There are over 2000 species of Staphylinids in Europe, and almost 1000 species in Britain making this the largest beetle family in the U. K. They are commonly known as rove beetles. They range in size from less than 1 mm to around 30 mm long.
The elytra (wing cases) are always short, and this gives the adults a superficial resemblance to earwigs. The elytra cover intricately folded wings, and in most species flight is common. It is amusing to watch one just after it has landed, it will wriggle around while its wings are being folded up under the elytra, and only once they are correctly packed away will the beetle move off.
Most of the adults have conspicuous cerci at their rear end. These act just like antennae, and are highly sensitive and useful for a soil-dwelling insect.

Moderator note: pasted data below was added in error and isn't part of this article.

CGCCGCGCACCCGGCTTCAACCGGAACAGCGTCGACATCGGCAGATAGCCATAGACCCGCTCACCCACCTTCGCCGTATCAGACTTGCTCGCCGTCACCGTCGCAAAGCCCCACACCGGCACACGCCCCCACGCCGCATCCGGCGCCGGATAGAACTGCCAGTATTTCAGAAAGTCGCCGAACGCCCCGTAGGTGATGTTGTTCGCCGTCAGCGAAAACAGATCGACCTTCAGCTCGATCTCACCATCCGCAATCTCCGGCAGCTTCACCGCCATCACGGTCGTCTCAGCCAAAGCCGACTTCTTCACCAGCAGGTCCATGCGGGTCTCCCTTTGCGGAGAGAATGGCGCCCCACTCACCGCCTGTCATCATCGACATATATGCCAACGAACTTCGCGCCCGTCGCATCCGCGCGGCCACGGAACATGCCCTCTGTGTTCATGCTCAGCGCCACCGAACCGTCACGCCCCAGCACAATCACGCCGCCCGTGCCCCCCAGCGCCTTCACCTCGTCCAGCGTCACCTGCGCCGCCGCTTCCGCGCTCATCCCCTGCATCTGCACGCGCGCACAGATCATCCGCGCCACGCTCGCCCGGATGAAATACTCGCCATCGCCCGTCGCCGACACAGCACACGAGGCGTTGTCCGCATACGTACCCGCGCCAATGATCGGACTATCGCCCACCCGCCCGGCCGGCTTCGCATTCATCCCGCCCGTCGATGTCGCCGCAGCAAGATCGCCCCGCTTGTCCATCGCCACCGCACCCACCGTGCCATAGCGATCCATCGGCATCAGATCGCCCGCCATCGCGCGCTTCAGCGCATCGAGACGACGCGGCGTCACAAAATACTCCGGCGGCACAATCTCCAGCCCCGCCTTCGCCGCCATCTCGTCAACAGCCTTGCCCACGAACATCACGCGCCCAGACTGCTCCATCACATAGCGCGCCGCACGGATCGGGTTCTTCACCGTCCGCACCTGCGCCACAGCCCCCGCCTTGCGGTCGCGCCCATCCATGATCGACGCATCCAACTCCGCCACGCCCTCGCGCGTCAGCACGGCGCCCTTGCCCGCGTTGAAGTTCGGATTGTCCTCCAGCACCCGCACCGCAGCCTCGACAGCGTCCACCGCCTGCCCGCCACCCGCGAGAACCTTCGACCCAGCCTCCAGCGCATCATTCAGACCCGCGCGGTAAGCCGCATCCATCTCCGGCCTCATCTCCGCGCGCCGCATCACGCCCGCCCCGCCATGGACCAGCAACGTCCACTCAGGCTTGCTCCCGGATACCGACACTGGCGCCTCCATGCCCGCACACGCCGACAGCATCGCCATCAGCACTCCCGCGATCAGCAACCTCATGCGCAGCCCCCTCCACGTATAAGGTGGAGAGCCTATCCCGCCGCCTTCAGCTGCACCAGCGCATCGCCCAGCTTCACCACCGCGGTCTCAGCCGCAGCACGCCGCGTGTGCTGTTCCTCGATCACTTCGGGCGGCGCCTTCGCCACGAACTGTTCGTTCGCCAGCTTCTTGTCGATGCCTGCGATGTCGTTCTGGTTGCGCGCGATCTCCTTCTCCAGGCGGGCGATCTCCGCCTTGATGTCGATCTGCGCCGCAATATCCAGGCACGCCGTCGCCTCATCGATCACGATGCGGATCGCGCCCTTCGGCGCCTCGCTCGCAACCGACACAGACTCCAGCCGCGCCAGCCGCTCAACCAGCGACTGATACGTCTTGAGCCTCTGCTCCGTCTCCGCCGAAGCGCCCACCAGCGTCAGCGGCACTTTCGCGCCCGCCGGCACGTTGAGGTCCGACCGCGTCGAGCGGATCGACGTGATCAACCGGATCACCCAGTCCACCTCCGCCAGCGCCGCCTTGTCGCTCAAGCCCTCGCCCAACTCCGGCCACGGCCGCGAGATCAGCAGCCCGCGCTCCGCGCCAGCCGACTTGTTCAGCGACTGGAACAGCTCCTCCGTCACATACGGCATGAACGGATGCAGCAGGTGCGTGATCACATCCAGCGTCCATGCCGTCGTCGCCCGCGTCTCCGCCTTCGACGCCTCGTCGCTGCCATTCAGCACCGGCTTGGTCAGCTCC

Staphylinus olens (Ocypus olens), Devil's coach horse, cock-tail beetle
On the right is an adult Staphylinus olens (Ocypus olens), commonly known as the Devil's coach horse or the cock-tail beetle. At up to 30 mm long it is the largest member of the Staphylindae family found in the U.K.
When alarmed it opens its large jaws and curls up its abdomen rather like a scorpion. Its jaws are strong enough to draw blood from humans. It is a matte black colour. Adults are common from May to September.